John Webber's sketch of a possum, 1777, one of the earliest European works of art in Tasmania (ALMFA, SLT)

The earliest art in Tasmania is found in the rock engravings of Preminghana (Mount Cameron West). Of considerable antiquity (over 20,000 years), these abstract circular forms, variously interlaced and striped, appear to be related to the parietal art of south-east South Australia. Some European explorers and surveyors noted examples of Aboriginal bark painting, but regrettably none has been preserved. The only Tasmanian Indigenous art to have survived from the nineteenth century is a tiny pencil drawing c 1835 by the boy Lacklay (or Probelattener).

European art in Tasmania begins with the charts and coastal profiles of Abel Tasman's 1642 journal, and continues in the work of eighteenth-century British explorers. On Captain Cook's second voyage (1773), Captain Tobias Furneaux made the first Tasmanian landscape: a sketch of the south side of Adventure Bay, Bruny Island. On Cook's third voyage (1777), John Webber made studies of Aborigines, birds and a possum, and William Ellis also made natural history drawings. In 1792 George Tobin, on Bligh's Providence, drew coastal profiles, landscapes, a native hut and an echidna.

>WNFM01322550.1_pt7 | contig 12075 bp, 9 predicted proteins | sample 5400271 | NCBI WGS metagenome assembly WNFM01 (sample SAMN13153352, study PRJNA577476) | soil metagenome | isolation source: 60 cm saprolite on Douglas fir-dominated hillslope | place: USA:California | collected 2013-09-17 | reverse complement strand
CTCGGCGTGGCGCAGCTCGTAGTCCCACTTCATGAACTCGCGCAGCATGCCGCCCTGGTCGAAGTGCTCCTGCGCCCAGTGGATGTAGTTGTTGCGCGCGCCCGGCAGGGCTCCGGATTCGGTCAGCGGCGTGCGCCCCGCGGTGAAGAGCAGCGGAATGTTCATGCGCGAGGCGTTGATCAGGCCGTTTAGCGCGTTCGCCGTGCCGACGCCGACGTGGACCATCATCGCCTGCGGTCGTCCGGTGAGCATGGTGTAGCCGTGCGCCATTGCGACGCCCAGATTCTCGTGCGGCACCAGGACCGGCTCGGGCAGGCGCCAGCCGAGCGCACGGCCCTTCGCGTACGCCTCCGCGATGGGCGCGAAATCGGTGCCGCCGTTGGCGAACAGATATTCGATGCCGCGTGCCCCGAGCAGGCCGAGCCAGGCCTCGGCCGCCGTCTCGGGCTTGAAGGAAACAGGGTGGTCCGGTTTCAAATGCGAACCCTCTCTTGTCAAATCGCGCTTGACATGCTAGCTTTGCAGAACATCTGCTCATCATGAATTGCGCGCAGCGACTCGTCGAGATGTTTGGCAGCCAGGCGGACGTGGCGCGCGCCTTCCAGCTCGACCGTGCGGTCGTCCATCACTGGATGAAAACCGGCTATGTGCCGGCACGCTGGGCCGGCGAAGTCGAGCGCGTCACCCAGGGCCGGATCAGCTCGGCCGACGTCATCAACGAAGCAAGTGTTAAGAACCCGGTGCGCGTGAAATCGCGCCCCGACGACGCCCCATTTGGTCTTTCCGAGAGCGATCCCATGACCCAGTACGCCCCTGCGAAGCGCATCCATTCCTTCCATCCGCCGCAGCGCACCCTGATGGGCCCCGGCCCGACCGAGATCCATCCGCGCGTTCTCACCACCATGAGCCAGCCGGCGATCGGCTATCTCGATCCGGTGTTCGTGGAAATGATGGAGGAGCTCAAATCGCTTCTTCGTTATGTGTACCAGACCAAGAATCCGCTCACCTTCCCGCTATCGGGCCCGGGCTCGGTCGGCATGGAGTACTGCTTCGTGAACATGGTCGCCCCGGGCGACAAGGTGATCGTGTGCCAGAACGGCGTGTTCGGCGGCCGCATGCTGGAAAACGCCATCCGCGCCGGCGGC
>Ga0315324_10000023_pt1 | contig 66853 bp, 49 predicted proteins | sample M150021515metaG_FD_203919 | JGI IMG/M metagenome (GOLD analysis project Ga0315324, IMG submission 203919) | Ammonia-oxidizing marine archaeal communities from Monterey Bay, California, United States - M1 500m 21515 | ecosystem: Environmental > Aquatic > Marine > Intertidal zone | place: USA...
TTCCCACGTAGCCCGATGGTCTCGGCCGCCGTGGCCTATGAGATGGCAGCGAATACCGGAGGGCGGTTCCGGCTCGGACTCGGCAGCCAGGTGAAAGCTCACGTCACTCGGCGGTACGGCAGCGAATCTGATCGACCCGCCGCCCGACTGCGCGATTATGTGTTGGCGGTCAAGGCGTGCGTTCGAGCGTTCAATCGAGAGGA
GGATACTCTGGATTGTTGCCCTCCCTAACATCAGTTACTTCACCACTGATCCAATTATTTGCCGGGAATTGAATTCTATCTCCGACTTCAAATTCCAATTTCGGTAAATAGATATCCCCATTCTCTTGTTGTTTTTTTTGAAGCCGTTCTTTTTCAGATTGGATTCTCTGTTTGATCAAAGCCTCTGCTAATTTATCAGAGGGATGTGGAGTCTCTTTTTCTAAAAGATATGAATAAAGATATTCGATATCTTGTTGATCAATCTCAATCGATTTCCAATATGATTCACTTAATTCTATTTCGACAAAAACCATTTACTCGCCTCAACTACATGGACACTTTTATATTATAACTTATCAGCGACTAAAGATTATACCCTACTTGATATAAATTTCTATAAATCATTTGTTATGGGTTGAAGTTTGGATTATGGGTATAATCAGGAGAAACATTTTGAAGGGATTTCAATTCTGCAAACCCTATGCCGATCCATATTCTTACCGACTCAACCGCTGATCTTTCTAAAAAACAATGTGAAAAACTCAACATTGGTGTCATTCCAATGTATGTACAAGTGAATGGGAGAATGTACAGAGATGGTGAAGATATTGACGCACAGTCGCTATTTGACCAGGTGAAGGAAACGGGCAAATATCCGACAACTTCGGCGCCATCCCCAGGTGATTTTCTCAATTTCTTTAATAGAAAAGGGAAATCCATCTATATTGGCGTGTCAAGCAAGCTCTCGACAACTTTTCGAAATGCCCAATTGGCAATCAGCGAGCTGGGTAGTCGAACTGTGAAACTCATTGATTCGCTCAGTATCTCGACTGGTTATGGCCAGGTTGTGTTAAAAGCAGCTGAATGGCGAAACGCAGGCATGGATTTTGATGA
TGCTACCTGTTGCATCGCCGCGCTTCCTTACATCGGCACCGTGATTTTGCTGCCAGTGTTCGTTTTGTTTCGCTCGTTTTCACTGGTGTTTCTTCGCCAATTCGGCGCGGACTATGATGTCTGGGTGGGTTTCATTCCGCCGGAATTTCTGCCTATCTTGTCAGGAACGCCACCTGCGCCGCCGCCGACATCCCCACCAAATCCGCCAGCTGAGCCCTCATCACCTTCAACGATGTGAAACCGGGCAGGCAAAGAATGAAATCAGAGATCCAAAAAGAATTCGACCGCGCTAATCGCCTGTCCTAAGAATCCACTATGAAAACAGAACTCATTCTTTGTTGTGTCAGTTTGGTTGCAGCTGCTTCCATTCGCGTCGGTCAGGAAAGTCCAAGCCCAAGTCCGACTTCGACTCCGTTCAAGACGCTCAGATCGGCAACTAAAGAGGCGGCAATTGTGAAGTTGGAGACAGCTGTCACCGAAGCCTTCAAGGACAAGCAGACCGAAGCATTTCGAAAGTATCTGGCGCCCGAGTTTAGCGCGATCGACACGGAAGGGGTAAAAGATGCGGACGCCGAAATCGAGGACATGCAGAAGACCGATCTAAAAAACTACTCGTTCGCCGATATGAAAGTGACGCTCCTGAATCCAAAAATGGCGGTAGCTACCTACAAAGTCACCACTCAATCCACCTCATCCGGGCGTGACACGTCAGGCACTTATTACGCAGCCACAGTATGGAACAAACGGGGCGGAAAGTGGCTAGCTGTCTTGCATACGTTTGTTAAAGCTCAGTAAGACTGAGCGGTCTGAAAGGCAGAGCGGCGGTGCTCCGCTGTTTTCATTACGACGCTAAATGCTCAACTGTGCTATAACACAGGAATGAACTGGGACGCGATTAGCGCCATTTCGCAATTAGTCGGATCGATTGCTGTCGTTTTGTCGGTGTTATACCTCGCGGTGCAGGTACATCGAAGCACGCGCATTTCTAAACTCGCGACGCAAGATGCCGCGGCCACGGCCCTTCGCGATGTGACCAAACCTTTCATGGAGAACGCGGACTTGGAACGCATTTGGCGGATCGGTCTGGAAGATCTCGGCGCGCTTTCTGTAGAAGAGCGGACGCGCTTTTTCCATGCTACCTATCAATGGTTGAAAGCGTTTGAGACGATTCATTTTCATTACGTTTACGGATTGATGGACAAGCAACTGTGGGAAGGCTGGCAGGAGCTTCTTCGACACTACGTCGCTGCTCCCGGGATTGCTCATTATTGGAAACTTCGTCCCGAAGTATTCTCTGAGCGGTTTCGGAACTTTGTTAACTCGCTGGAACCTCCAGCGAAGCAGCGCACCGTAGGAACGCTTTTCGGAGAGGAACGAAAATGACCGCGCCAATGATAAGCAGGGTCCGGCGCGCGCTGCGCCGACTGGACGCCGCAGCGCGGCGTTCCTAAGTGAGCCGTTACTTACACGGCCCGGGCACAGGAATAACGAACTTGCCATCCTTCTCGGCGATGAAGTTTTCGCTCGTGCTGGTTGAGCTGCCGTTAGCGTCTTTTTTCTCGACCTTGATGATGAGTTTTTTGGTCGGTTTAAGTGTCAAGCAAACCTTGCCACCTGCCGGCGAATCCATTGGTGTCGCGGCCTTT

After the British came the French. In 1792–3, d'Entrecasteaux's cartographer Piron made drawings of native people and birds, subsequently engraved in Labillardière's published account of the voyage. The Enlightenment-scientific orientation of French exploration was exemplified in the Baudin voyage of 1800–04. When this expedition visited Van Diemen's Land in 1802, Nicolas-Martin Petit made sensitively-observed portrait studies of Aborigines, while Charles-Alexandre Lesueur produced detailed landscapes and zoological studies.

Prompted in part by such French interest, the British government soon established permanent settlement. From the first years of the colony of Van Diemen's Land there is very little art. Two early views of Sullivan's Cove were made by the gifted artist-forger James Grove and fellow-convict William Harrison Craig. Surveyor George Prideaux Harris produced a number of ornithological watercolours, and copies (by John Lewin) survive of several landscape subjects. As was often the case in the colonies, surveyors made a major contribution to the art history of landscape. Harris was followed by various talented draftsmen, including GW Evans in the 1810s–20s, George Frankland in the 1830s and Samuel Prout Hill and Frank Dunnett in the 1850s.